H.E. Paivi Blinnikka: Being united, it will be much easier to meet modern challenges

One of the most important EU goals is cohesion, to enhance the poorer regions of the Union to get closer to the average

Photo: Boyko Kichukov

During its Council Presidency Finland is trying to follow the same policy that Bulgaria so skilfully followed in 2018 - to be a Presidency that is an ''honest broker'' and tries to find best solutions and compromises for all the Member States. For Finland, as part of the Nordic family, promoting equality and fairness is a key priority, says Paivi Blinnikka, Ambassador of Finland to Bulgaria in an interview to Europost.

Your Excellency, your country is about to assume the rotating Presidency of the Council of the EU during a crucial period for the Union. What are the problems that the bloc should focus on solving first, in order to make sure it has a future?

The world is constantly developing and changing, as always, and it seems that the calmer times we enjoyed for many years have become more turbulent. The European Union consists of democratic and rather prosperous countries, whose citizens and leaders understand that “united we are strong”, just like the Bulgarian EU Council Presidency motto stated. Being united, it will be much easier to meet the modern challenges.

It is not only nationalists and right-wing populists who believe that the EU needs an overhaul, but pro-European citizens as well. The question is what aspects should that fundamental change affect, and that debate has been raging over the past few years?

I think the European Union is a real success story. It has brought lots of benefits to its members, and even to many third countries. Single market and improved economics, freedom of movement, student exchange, more security, EU funds, just to mention some elements. It is often said that the biggest problem of the EU is that people do not even realise how many good things in their daily life exist because of the Union. I can remember very well what it was to live in a country outside the EU - Finland joined 1995 - and how big and positive the change was to be inside. Naturally, it is important to develop the Union - already the information technology changes many things - but I would not speak of the need for a fundamental change. After all, the EU is much about common European values and principles.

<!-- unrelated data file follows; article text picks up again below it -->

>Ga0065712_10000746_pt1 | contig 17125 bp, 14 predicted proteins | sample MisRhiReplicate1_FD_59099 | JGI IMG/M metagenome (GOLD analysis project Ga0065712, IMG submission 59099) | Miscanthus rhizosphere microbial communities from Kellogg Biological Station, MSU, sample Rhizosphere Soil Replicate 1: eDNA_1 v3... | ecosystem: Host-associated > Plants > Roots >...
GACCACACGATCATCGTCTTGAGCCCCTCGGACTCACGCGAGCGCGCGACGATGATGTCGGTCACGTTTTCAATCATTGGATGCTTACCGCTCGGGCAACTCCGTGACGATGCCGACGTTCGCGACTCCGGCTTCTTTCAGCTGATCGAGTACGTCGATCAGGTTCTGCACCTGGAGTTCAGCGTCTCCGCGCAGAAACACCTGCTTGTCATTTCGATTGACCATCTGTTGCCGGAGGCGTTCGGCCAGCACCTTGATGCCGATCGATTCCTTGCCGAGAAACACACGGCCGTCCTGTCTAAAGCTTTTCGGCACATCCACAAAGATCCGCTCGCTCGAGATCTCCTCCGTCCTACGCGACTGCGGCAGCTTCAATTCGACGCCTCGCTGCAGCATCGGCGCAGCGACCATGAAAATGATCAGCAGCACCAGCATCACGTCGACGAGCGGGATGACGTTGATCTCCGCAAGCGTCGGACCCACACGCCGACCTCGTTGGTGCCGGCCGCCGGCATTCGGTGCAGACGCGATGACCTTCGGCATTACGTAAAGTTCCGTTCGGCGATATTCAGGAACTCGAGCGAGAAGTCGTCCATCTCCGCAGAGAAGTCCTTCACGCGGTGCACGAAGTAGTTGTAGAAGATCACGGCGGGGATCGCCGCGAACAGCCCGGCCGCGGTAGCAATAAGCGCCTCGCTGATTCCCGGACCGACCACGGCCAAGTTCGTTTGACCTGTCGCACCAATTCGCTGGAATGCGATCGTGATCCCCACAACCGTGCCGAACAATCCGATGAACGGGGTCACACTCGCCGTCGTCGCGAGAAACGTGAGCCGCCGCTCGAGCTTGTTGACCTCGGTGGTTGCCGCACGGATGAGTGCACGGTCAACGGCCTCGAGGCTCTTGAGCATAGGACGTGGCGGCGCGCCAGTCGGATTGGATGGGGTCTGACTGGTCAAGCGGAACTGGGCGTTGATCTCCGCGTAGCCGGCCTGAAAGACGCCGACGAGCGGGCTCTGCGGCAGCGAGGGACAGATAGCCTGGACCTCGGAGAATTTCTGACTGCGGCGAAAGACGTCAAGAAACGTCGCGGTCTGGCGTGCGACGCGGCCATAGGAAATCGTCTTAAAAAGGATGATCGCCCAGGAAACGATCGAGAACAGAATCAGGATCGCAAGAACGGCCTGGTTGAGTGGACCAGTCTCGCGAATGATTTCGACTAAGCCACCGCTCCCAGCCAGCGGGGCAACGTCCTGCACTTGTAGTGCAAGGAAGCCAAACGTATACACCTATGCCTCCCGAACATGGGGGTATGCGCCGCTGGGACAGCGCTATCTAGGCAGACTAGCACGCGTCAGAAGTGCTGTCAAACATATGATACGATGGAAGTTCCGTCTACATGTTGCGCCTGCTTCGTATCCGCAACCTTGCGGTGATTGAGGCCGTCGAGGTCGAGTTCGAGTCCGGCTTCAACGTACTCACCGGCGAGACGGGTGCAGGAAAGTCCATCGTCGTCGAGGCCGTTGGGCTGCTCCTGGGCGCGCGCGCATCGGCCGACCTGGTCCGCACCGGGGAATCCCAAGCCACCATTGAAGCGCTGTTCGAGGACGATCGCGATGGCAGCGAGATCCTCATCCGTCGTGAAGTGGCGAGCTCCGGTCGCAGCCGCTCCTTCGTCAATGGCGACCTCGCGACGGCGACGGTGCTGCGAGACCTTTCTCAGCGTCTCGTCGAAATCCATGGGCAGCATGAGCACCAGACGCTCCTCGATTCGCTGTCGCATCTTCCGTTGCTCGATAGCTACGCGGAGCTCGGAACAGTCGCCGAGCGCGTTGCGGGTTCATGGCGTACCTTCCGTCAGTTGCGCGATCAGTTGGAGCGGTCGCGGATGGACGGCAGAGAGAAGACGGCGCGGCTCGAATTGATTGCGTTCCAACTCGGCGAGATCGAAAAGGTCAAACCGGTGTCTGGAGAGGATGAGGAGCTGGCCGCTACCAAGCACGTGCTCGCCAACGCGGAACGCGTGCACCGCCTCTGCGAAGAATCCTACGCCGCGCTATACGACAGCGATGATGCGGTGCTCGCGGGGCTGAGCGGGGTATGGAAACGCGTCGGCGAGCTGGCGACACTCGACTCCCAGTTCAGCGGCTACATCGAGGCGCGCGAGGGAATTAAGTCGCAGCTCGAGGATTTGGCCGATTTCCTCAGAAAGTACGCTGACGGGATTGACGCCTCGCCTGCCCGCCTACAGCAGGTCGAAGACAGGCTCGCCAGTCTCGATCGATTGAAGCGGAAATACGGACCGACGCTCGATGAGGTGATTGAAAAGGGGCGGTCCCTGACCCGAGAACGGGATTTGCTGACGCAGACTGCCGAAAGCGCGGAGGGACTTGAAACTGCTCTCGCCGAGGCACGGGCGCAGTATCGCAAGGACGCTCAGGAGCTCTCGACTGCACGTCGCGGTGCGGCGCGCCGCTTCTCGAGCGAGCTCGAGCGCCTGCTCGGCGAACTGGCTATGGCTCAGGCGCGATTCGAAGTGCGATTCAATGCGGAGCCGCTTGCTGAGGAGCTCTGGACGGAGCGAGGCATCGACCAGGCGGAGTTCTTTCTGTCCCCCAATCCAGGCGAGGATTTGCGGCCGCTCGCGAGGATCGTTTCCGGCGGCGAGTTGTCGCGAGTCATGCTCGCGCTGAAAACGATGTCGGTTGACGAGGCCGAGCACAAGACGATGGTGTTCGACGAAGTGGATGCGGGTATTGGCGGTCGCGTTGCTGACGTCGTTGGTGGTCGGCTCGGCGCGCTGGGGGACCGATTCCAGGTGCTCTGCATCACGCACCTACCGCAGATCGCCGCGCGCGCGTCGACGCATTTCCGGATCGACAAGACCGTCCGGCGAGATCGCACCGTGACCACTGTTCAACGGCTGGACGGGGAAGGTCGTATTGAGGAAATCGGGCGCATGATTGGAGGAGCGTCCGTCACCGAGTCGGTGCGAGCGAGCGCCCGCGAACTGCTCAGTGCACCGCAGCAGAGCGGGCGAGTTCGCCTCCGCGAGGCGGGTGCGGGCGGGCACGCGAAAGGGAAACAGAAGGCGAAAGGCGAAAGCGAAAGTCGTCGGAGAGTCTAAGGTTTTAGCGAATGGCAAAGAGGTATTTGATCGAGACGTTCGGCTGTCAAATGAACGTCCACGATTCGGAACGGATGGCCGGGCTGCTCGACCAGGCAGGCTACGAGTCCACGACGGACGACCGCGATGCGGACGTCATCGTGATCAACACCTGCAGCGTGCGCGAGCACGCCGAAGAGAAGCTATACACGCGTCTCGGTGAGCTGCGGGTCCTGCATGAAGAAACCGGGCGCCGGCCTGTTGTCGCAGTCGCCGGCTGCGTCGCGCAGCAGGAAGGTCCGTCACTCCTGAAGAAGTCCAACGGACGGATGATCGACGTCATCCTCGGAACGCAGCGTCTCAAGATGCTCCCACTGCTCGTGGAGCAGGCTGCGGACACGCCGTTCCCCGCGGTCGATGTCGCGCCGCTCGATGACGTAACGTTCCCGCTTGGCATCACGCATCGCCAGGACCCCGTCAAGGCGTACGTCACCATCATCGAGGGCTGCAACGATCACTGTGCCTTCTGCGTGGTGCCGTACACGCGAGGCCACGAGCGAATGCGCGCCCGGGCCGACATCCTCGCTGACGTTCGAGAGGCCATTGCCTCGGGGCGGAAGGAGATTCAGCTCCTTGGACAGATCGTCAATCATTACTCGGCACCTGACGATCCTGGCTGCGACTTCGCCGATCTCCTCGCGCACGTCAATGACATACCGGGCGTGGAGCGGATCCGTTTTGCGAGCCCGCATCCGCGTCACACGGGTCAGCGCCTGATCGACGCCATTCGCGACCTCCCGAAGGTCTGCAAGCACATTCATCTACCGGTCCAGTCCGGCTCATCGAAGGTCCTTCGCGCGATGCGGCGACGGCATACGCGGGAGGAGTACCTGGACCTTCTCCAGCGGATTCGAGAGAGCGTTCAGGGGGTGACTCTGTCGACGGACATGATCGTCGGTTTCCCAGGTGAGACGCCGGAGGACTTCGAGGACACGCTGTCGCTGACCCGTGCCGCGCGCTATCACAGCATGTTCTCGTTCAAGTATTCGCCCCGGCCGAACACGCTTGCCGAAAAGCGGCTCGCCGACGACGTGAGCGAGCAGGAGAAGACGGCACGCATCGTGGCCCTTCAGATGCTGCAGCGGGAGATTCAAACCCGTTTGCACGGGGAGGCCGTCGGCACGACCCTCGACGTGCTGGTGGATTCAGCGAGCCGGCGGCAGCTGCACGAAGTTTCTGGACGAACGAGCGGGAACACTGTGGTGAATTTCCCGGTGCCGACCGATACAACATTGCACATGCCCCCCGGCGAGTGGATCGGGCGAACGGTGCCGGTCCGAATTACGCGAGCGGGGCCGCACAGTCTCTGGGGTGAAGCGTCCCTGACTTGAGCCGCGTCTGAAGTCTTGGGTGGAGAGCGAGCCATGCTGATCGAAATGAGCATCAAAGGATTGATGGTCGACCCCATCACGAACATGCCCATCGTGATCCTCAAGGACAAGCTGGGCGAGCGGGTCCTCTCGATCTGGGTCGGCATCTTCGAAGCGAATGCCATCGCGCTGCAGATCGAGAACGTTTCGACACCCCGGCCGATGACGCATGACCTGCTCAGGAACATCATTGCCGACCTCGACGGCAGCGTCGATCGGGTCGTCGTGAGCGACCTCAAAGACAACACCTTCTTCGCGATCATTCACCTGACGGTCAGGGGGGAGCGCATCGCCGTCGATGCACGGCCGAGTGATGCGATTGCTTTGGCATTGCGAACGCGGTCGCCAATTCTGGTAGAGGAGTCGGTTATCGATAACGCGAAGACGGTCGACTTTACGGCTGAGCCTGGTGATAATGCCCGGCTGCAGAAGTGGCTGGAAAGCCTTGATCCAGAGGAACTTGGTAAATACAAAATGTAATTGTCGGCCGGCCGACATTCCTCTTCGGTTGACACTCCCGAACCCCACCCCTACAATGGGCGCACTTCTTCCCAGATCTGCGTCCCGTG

The new European Parliament's configuration sets up a challenging decision-making process and even stalemates, analysts say. Can this “shake” the bloc, as is the hope of Italy's Deputy Prime Minister Matteo Salvini?

In many European countries, the traditional political party map is reforming itself. People are voting more individually, traditional parties get smaller and others grow. This also happened in the European Parliament. This means, of course, the need to make more compromises to be able to proceed in decision-making. It may slow down some of the decision-making. However, this is also a result of democracy. If the voters are unhappy with the result, they will vote differently on the next occasion.

The Council of Ministers is the main legislative actor in the EU. So if anyone is at the helm of the EU, it is the national governments. Can and should the EU become a more democratic organisation?

The European Union's structures and its way of working have developed a lot. The role of the Parliament is nowadays much stronger than it used to be. There are different opinions how to develop the decision making further, but I think this kind of changes take time. It depends on what the member countries are ready for.

In the run-up to the EP elections, France's President Emmanuel Macron unveiled something of a plan for European Renaissance. In Finland's view, what elements of it are sensible and what not so much?

It is important that there are great European ideas presented, like there was “Project Renaissance” just before the European elections. These ideas are looked into and discussed in Finland, as I believe also in other EU Member States, in order to inspire and help us to plan how to best develop our common Union. During its Council Presidency, however, Finland is trying to follow the same policy that Bulgaria so skilfully followed in 2018 - to be a Presidency that is an “honest broker” and tries to find best solutions and compromises for all the Member States.